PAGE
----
National Competition Policy: Labor (supported by both Labor and Liberal state governments)
Independent RBA setting of interest rates: Labor, formalised by the coalition
And the GST: Liberal.
So six of the ten economic reforms which have contributed to our economic growth over the last forty years are the exclusive product of Labor Governments. Three have some degree of shared parentage of between the Labor and Liberal parties and the Liberal can claim exclusive ownership of only the GST.
As I said on the day that I resigned from Cabinet, I passionately believe that Labor is the only party that believes in both growth and opportunity. The Liberals believe in growth but are not committed to improving opportunity. The Greens explicitly reject economic growth and have policies like to closure of coal mines and dramatically increased regulation which would stymie growth.
And it is the belief in opportunity that leads me to make one other point. Nick talks of the very significant expansion in higher education under Labor Governments. The Whitlam Government’s abolition of university fees, the Hawke Government’s introduction of HECs and the opening of regional universities. And the Rudd and Gillard’s expansion of university places by the uncapping of university places, which has seen universities create hundreds of thousands of new places. Nick is not very excited about this development, worrying about its impact on excellence in tertiary education.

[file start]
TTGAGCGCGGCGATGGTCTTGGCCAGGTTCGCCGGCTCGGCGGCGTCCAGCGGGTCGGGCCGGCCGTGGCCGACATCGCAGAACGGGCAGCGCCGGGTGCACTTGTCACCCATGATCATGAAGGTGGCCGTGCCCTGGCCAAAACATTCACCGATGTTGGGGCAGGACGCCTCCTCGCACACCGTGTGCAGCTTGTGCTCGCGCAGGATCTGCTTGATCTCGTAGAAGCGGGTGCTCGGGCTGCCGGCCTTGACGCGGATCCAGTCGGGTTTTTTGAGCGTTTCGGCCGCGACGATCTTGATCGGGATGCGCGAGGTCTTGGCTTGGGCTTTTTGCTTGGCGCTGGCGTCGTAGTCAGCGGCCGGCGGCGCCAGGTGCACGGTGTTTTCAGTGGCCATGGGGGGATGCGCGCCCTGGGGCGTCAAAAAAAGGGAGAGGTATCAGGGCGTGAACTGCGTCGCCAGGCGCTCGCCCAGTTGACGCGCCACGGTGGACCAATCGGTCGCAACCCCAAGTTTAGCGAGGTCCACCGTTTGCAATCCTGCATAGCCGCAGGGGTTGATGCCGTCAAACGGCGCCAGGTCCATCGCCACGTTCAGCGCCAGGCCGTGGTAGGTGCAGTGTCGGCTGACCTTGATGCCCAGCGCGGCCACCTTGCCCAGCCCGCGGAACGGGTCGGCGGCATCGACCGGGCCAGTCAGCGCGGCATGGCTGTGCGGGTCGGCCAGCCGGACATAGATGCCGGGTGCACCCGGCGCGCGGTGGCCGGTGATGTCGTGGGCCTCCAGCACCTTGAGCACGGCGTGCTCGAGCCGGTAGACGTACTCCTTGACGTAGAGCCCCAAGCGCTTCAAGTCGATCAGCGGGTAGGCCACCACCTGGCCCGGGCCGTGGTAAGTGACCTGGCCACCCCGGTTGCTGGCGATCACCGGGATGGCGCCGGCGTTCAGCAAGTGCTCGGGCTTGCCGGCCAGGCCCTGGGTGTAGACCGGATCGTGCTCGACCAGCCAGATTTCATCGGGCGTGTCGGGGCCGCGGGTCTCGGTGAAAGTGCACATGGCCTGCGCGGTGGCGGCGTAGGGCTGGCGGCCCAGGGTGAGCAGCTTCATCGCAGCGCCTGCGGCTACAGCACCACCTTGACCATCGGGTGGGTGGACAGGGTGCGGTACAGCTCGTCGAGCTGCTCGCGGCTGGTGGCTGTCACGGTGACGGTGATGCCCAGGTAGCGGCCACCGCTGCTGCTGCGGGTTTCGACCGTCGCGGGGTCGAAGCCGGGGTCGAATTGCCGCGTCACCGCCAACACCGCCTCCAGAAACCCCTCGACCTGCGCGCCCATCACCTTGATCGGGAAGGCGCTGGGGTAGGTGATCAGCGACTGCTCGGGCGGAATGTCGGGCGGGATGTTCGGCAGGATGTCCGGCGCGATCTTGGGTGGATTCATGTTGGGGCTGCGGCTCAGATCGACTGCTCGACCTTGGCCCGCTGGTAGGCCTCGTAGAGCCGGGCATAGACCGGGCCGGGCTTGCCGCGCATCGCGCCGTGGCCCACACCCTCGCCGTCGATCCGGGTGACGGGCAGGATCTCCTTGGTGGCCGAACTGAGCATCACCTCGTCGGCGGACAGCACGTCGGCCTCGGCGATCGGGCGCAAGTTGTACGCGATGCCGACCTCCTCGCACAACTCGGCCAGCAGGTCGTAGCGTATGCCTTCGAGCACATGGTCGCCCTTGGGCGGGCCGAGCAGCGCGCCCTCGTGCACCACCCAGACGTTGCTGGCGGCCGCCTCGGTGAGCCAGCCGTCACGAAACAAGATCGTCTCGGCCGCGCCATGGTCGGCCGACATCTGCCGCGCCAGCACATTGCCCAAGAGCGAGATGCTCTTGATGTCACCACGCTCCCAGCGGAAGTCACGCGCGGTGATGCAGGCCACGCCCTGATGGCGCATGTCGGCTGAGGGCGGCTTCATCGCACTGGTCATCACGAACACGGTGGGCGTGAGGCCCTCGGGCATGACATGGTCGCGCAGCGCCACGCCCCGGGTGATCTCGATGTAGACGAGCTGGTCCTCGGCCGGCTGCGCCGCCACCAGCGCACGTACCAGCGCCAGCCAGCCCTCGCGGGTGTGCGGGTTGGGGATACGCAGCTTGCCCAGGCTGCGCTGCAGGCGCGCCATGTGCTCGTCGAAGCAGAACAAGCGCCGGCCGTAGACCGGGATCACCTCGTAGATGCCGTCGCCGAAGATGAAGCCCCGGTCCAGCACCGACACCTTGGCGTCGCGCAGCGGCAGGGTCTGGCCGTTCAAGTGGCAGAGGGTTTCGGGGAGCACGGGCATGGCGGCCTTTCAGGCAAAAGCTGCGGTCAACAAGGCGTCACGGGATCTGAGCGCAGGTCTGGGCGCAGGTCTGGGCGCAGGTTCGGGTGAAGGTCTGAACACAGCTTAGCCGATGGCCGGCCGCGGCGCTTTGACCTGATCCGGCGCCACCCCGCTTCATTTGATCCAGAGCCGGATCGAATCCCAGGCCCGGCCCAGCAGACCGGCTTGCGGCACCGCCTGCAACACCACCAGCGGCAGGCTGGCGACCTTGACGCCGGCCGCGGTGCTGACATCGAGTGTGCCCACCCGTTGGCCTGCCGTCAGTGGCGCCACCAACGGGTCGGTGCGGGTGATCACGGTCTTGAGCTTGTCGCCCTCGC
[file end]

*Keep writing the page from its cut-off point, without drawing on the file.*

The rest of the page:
I, on the other hand am very proud of it. 25% of the Australian population comes from a low socio-economic background but only 15% of university students do. This isn’t just about fairness. It’s about the economy as well. The kids from a lower socio-economic background who miss out on going to uni would be more productive and have higher incomes throughout their life if this anomaly was dealt with. We have a stronger economy and a fairer society.
And it is not a trade-off between excellence and equity. The pass rate for “first in family” university students from a lower socio-economic background is 97% of that of the more traditional university entrant, hardly a statistically significant variation. As Janice Reid, the Vice-Chancellor of the University of Western Sydney which has been so instrumental in many kids being the first in their family to go to university, says, the best predictor of success at university is success at university. People from any background can go on to achieve excellent university results with the right encouragement and support.
So I want to thank Nick for the years of work which went in to researching and writing this book. Early in the book he issues an open invitation to disagree with his conclusions saying he wants to foster a debate. He has done that successfully, and I’ve enjoyed making my contribution to the debate, partly taking him up on his request to disagree.
But I do regard this book as reminder, as a warning if you like, for the Labor Party to stick to its tradition of supporting mainstream issues important to people who have supported Labor all their life, and who have regarded Labor as their champion and advocate. There is a party which doesn’t represent those mainstream concerns and is out of touch with the aspirations of so many people who need growth and opportunity to make those aspirations a reality. That Party lies to our left and is known as the Greens Party. We are different to the Greens and should always remain so.
Here in the mighty Revesby Workers Club it gives me great pleasure to launch “The Lucky Culture” tonight.